Return-to-office push gets public support

Support comes amid heated discussions on office returns

Return-to-office push gets public support

More than half of the readers of Australia's believe that it is time for more employees to get back into the office.

The news outlet's survey among 535 readers revealed that 67% agreed that it is "time for more employees to return to the office or in-person work."

The findings come amid a widespread push from many executives around the world for employees to return physically in the workplace after years of working remotely due to the pandemic.

Employers have been warning that refusing an office return could lead to a rise in offshore recruitment, as well as the devastation of business districts.

Impact of commuting

Amid growing frustration, one Sydney-based CEO even called those rejecting an office return as "selfish," while comparing the situation to her younger days where they commuted to get to work.

"Yes, it did take two or three hours, but you've got to be in the office because you don't know what you don't know," the CEO told 2GB Mornings back in May.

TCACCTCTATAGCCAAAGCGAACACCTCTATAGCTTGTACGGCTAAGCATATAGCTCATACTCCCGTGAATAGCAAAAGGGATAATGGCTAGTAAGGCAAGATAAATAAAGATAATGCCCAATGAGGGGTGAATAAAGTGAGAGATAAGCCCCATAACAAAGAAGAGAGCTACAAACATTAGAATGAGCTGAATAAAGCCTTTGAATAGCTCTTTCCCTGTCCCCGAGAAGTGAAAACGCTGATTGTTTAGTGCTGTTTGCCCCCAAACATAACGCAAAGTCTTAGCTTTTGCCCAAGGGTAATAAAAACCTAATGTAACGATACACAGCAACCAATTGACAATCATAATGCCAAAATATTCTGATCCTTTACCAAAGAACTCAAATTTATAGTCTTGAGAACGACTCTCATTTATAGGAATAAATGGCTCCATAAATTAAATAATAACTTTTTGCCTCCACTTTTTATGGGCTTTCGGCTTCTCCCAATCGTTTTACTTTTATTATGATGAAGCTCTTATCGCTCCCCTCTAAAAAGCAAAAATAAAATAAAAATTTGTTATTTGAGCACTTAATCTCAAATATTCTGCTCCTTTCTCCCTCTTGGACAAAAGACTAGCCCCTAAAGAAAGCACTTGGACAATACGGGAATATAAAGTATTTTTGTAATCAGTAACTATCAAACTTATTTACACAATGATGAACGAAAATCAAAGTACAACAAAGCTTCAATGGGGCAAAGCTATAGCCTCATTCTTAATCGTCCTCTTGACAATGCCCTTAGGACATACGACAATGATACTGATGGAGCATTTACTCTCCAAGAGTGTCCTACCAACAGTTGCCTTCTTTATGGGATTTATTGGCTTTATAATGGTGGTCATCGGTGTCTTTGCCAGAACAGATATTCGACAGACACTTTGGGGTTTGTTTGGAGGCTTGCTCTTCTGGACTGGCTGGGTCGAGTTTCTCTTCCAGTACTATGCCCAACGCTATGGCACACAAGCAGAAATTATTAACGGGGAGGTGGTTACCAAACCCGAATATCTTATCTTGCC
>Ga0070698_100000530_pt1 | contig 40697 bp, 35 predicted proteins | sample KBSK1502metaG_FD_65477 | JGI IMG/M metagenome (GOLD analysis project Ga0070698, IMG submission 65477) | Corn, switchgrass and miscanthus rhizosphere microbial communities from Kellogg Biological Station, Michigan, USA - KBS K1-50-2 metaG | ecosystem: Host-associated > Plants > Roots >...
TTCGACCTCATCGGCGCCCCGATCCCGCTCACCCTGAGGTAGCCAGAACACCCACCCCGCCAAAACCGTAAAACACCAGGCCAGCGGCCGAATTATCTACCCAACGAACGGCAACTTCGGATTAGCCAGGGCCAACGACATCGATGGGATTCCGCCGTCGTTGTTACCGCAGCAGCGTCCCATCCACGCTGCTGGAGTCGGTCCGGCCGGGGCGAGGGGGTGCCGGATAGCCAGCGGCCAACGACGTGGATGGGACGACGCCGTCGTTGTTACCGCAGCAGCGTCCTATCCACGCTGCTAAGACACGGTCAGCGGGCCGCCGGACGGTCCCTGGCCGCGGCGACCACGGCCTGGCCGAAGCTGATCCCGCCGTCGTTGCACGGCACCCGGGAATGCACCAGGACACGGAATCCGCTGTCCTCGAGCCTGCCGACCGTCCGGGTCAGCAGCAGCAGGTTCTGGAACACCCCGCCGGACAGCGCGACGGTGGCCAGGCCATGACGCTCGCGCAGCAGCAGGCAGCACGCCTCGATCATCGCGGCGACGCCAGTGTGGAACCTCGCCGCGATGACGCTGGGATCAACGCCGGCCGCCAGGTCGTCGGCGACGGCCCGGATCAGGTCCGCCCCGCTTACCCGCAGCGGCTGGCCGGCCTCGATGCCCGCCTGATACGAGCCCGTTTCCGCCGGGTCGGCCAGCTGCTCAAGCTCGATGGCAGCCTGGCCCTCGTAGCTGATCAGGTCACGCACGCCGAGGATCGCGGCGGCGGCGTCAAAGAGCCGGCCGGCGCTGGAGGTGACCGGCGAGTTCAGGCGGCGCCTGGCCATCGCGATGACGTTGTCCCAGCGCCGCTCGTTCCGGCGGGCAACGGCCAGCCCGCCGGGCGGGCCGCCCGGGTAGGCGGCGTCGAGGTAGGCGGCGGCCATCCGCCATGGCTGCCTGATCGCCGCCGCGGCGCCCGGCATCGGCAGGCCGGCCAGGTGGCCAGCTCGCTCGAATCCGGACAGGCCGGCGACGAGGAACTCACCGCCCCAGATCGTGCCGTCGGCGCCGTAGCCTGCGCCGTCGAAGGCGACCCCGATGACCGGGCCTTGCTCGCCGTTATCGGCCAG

The lack of commute has been one of the most enticing aspects of remote work for many employees. In's survey, 44% of the respondents cited it as the biggest benefit of working from home.

The biggest drawback is the lack of interaction with colleagues (24%), a concern that is shared by future professionals in some parts of the world.

Employers have long been encouraged to make office returns "commute-worthy" as many employees no longer see the point in going back to the workplace.

"Companies are offering more perks and increasing compensation to entice workers back to the office. But they need to make coming to the office more purposeful and 'commute-worthy,'" Jeanne Meister, Executive VP, Executive Networks, previously said.

Pay over flexibility

Remote work's impact on workplaces has been undeniable for many sectors. Recently, the Community and Public Sector Union (CPSU) negotiated for expanded flexibility rights in its latest deal with the Australian Public Service Commission.

But when faced with a choice between getting a pay cut or getting less flexibility, pay remained the victor.

Only less than half (36%) of's respondents would accept a pay cut if it meant they could work from home five days a week.

This comes as only 10% of the respondents said a company's WFH policy the "most important factor" in accepting a job offer. Another 39% said it was "somewhat important," 14% said it was "not that important," and nine per cent said it was "not a factor at all."

This indicates a shift towards the priorities of Australian employees from a year ago, which found that 60% of them believe the where and when of workplaces are more important than compensation or promotion.

"It is critical for employers to pay attention to the shift in perspective from their employees," Jamie MacLennan, Lifeworks senior vice president and managing director, previously said.


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